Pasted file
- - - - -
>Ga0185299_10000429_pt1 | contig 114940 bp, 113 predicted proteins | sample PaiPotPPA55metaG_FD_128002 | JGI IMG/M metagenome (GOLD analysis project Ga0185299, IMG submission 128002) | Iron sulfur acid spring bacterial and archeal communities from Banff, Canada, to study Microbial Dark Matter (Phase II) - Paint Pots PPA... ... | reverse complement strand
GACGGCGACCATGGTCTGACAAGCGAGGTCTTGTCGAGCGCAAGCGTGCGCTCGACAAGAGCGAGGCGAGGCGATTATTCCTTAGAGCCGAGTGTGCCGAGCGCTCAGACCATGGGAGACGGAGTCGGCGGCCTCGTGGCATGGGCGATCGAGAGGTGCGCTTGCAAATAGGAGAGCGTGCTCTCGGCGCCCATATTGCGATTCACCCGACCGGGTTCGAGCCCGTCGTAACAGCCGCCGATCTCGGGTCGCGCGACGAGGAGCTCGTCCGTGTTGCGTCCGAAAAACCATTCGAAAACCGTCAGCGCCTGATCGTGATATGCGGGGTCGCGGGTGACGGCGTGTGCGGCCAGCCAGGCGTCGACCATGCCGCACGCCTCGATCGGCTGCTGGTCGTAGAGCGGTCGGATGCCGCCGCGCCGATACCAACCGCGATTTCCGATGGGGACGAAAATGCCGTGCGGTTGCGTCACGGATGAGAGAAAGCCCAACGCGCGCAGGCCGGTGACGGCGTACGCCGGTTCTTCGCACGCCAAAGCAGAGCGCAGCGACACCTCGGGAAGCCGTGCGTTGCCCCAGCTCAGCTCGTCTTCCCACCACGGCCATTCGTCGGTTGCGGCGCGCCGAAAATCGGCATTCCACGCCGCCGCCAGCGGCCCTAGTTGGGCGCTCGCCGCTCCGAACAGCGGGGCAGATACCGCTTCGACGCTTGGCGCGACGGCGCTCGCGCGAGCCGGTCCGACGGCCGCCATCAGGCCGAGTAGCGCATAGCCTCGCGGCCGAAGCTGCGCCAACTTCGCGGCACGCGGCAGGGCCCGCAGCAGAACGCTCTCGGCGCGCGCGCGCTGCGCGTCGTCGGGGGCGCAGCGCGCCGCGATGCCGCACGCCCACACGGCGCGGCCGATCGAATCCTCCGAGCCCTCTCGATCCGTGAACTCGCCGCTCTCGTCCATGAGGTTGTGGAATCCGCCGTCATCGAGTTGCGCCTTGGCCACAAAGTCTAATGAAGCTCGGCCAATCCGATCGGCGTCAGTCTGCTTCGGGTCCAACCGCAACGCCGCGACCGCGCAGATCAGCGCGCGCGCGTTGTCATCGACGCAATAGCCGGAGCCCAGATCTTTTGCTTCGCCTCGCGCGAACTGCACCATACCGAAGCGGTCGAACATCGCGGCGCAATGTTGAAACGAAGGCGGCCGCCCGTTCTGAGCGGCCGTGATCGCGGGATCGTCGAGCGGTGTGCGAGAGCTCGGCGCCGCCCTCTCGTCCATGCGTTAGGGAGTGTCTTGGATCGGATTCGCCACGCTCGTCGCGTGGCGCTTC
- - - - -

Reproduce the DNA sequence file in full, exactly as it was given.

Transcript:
>Ga0185299_10000429_pt1 | contig 114940 bp, 113 predicted proteins | sample PaiPotPPA55metaG_FD_128002 | JGI IMG/M metagenome (GOLD analysis project Ga0185299, IMG submission 128002) | Iron sulfur acid spring bacterial and archeal communities from Banff, Canada, to study Microbial Dark Matter (Phase II) - Paint Pots PPA... ... | reverse complement strand
GACGGCGACCATGGTCTGACAAGCGAGGTCTTGTCGAGCGCAAGCGTGCGCTCGACAAGAGCGAGGCGAGGCGATTATTCCTTAGAGCCGAGTGTGCCGAGCGCTCAGACCATGGGAGACGGAGTCGGCGGCCTCGTGGCATGGGCGATCGAGAGGTGCGCTTGCAAATAGGAGAGCGTGCTCTCGGCGCCCATATTGCGATTCACCCGACCGGGTTCGAGCCCGTCGTAACAGCCGCCGATCTCGGGTCGCGCGACGAGGAGCTCGTCCGTGTTGCGTCCGAAAAACCATTCGAAAACCGTCAGCGCCTGATCGTGATATGCGGGGTCGCGGGTGACGGCGTGTGCGGCCAGCCAGGCGTCGACCATGCCGCACGCCTCGATCGGCTGCTGGTCGTAGAGCGGTCGGATGCCGCCGCGCCGATACCAACCGCGATTTCCGATGGGGACGAAAATGCCGTGCGGTTGCGTCACGGATGAGAGAAAGCCCAACGCGCGCAGGCCGGTGACGGCGTACGCCGGTTCTTCGCACGCCAAAGCAGAGCGCAGCGACACCTCGGGAAGCCGTGCGTTGCCCCAGCTCAGCTCGTCTTCCCACCACGGCCATTCGTCGGTTGCGGCGCGCCGAAAATCGGCATTCCACGCCGCCGCCAGCGGCCCTAGTTGGGCGCTCGCCGCTCCGAACAGCGGGGCAGATACCGCTTCGACGCTTGGCGCGACGGCGCTCGCGCGAGCCGGTCCGACGGCCGCCATCAGGCCGAGTAGCGCATAGCCTCGCGGCCGAAGCTGCGCCAACTTCGCGGCACGCGGCAGGGCCCGCAGCAGAACGCTCTCGGCGCGCGCGCGCTGCGCGTCGTCGGGGGCGCAGCGCGCCGCGATGCCGCACGCCCACACGGCGCGGCCGATCGAATCCTCCGAGCCCTCTCGATCCGTGAACTCGCCGCTCTCGTCCATGAGGTTGTGGAATCCGCCGTCATCGAGTTGCGCCTTGGCCACAAAGTCTAATGAAGCTCGGCCAATCCGATCGGCGTCAGTCTGCTTCGGGTCCAACCGCAACGCCGCGACCGCGCAGATCAGCGCGCGCGCGTTGTCATCGACGCAATAGCCGGAGCCCAGATCTTTTGCTTCGCCTCGCGCGAACTGCACCATACCGAAGCGGTCGAACATCGCGGCGCAATGTTGAAACGAAGGCGGCCGCCCGTTCTGAGCGGCCGTGATCGCGGGATCGTCGAGCGGTGTGCGAGAGCTCGGCGCCGCCCTCTCGTCCATGCGTTAGGGAGTGTCTTGGATCGGATTCGCCACGCTCGTCGCGTGGCGCTTC